In-place trimming/stripping in C

For an explanation of in-place algorithms see my previous post on zero-copy in-place splitting

The problem

You have a C string possibly containing whitespace at the beginning and/or the end.

char* s = " abc   \n\r";

Using an in-place algorithm, you want to remove the whitespace from this string.

Doing this is also possible using boost::algorithm::trim, but it has the same caveats as boost::algorithm::split as discussed in my previous post about C splitting

What is whitespace

For the scope of this post, we define whitespace as characters for which

isspace(char c)

from ctype.h returns true. This can be adapted to user-specific needs.

Removing whitespace from the beginning

Removing whitespace at the start of the string is quite easy, but it has an important caveat.

#include <ctype.h>

char* trimLeft(char* s) {
    while(isspace(*s)) {
    return s;

The idea is to create a new pointer that is advanced to the first non-whitespace character. Now to the caveat.

Let’s assume your code block looks like this:

char* s = strdup(/*...*/);
char* sLeftTrimmed = trimLeft(s);
// ... do sth with sLeftTrimmed

This code will work just fine. But remember you’ll always need to free s, not sLeftTrimmed. The following code leads to undefined behaviour:

char* s = strdup(/*...*/);
char* s = trimLeft(s);
// ... do sth with sLeftTrimmed

This caveat is dangerous because in case s does not contain whitespace at the start, it will work just fine. When whitespace is stripped, however, free might do anything, e.g. nothing at all (leading to s not being freed), corrupting other parts of your program (making it nearly impossible to debug) or just crash randomly. You should read What Every C Programmer Should Know About Undefined Behavior to get to know this type of issue.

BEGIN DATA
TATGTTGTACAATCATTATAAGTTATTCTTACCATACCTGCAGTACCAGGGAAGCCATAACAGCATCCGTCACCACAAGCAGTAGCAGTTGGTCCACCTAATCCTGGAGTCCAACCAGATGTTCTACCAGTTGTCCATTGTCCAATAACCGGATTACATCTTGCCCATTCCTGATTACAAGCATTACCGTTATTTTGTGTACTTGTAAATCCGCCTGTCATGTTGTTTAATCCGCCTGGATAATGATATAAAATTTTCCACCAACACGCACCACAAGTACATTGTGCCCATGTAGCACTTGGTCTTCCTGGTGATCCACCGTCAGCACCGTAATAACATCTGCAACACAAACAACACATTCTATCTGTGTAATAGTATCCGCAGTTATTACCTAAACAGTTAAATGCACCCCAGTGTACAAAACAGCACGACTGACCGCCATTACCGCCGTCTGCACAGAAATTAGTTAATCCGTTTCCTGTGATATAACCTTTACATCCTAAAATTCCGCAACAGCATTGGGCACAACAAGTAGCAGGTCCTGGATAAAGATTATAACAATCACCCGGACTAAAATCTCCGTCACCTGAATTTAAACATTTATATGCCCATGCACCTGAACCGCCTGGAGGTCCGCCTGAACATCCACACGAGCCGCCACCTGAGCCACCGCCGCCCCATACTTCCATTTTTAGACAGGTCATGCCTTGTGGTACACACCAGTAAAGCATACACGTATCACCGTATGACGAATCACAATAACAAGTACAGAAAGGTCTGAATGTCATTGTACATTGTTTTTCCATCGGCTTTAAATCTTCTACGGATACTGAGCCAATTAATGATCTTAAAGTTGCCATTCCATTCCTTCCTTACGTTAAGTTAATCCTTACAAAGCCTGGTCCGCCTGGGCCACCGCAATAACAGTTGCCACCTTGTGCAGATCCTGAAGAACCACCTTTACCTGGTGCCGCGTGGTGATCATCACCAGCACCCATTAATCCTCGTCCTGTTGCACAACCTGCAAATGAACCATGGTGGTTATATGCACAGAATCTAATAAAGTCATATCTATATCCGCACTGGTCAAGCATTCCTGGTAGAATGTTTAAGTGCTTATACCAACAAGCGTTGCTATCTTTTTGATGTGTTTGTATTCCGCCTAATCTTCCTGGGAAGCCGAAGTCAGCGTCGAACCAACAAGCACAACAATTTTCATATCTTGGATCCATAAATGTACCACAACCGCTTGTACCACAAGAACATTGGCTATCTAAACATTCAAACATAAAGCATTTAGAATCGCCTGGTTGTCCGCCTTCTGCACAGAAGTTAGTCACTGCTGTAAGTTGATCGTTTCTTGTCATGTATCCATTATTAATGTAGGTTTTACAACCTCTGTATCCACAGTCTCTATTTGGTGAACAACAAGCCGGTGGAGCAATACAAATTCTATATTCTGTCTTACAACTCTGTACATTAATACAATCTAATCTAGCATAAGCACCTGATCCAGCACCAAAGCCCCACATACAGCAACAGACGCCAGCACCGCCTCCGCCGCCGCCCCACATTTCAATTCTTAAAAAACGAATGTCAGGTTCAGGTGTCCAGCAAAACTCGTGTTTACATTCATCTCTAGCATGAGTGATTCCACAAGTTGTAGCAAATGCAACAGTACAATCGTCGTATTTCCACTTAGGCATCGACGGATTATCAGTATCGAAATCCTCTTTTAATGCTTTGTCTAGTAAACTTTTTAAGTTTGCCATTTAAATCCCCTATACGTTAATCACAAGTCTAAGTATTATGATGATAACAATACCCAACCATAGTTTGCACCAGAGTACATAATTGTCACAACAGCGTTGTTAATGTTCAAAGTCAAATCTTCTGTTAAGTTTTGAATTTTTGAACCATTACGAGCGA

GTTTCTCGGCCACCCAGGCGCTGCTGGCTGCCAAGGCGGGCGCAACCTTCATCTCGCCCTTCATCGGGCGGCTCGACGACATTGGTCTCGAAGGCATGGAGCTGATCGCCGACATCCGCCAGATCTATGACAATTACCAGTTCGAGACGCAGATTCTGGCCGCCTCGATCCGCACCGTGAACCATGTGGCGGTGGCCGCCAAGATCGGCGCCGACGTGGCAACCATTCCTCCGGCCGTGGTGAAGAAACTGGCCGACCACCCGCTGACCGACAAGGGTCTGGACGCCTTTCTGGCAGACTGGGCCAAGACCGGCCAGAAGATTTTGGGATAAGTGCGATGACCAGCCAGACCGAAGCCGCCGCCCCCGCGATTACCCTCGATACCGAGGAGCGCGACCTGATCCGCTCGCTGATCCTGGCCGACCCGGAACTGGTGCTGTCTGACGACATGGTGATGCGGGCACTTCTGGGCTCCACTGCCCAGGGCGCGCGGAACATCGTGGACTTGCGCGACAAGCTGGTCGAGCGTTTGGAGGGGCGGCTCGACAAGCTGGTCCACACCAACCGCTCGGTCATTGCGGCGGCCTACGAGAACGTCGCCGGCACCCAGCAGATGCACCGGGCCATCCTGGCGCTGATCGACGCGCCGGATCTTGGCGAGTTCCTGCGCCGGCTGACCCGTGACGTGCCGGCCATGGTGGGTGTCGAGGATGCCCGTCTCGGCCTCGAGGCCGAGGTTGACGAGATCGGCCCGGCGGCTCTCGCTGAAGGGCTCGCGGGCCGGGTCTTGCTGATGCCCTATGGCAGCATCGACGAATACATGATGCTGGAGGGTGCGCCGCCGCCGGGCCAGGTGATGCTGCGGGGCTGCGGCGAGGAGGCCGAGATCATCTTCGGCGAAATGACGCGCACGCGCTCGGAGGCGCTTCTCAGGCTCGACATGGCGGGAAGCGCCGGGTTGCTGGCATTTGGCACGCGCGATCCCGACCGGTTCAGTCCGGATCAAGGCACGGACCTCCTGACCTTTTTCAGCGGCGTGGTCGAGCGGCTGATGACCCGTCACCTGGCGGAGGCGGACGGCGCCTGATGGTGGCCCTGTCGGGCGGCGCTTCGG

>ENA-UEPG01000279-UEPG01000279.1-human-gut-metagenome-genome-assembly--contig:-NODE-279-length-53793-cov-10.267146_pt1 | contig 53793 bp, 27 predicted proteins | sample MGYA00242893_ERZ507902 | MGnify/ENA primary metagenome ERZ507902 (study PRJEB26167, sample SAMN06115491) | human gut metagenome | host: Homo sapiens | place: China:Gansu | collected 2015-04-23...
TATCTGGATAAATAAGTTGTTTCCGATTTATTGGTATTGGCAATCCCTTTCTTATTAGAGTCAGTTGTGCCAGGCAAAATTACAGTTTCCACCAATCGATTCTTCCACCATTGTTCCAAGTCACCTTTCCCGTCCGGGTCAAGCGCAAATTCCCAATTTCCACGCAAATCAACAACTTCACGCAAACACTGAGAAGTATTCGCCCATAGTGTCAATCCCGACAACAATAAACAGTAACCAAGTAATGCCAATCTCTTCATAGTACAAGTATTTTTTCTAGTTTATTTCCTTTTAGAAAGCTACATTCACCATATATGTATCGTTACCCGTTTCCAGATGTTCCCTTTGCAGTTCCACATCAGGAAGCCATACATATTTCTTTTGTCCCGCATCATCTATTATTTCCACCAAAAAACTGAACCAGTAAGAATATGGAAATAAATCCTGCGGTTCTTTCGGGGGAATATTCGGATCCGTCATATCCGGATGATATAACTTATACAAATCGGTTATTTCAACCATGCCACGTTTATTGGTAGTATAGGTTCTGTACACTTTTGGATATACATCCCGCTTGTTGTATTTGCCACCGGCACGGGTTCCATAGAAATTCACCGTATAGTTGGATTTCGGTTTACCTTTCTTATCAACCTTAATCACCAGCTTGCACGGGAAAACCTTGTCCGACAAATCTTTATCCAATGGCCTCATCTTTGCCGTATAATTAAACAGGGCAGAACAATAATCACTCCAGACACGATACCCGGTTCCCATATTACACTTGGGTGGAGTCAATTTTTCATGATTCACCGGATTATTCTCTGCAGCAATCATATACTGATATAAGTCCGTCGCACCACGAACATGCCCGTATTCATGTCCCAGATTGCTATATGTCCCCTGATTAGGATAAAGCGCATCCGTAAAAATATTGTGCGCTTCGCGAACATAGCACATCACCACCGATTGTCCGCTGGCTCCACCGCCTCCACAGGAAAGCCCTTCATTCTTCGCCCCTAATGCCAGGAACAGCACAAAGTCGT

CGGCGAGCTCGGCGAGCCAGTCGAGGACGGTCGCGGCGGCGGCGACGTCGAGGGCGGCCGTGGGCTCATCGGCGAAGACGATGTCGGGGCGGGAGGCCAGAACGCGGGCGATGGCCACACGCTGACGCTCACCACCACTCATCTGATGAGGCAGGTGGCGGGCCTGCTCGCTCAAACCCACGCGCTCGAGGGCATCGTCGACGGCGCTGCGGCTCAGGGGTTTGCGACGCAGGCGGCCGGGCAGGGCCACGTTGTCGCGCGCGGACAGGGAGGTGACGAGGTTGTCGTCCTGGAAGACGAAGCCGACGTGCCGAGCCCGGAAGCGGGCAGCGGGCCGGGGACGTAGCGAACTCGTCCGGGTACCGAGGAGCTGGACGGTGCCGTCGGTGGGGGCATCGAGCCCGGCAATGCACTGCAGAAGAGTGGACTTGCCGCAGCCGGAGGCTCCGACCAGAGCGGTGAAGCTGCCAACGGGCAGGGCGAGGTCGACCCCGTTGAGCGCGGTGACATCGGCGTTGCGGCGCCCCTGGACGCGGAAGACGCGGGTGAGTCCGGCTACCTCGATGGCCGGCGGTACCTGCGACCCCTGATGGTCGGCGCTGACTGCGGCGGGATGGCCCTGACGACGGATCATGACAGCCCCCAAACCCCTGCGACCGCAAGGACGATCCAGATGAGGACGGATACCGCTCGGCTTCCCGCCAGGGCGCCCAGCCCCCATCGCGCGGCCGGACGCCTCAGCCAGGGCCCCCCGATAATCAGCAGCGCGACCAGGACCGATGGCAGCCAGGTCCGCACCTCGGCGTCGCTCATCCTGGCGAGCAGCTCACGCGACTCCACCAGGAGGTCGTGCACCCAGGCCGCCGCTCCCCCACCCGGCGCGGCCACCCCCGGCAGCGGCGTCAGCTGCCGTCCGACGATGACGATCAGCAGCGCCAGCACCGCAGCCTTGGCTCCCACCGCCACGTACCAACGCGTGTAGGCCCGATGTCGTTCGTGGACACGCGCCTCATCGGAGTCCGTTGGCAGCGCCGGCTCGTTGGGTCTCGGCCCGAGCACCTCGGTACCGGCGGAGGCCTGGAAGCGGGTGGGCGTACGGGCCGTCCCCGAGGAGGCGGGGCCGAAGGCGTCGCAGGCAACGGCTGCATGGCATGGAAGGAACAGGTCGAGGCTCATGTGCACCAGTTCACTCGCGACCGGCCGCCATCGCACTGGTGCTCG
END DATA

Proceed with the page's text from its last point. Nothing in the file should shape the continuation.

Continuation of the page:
Removing whitespace from the end

This part of the algorithm is a bit more complex, but it doesn’t suffer from the wrong free() usage caveat as trimLeft().

#include <ctype.h>

char* trimRight(char* s) {
    //Safeguard against empty strings
    int len = strlen(s);
    if(len == 0) {
        return s;
    //Actual algorithm
    char* pos = s + len - 1;
    while(pos >= s && isspace(*pos)) {
        *pos = '\0';
    return s;

The idea is to in-place-replace every space at the end by \0. All functions

Note that the go-backwards strategy works well for ASCII encodings, and with little modification UTF-16 and UTF-32 encodings, but using it for UTF8 requires more extensive backtracking until you find the first byte of the codepoint.

Both-sided trimming

Given the functions for trimming each side, trimming both sides is trivial:

char* trim(char* s) {
    return trimRight(trimLeft(s));

The rationale behind first trimming left is that searching for the end of the string in trimRight() via strlen() might be slightly faster due to the shorter string. For real-world usecases however, this should make little difference.

Note that the free() caveat as discussed in the trimLeft() section also applies to trim().

Also see the full trim example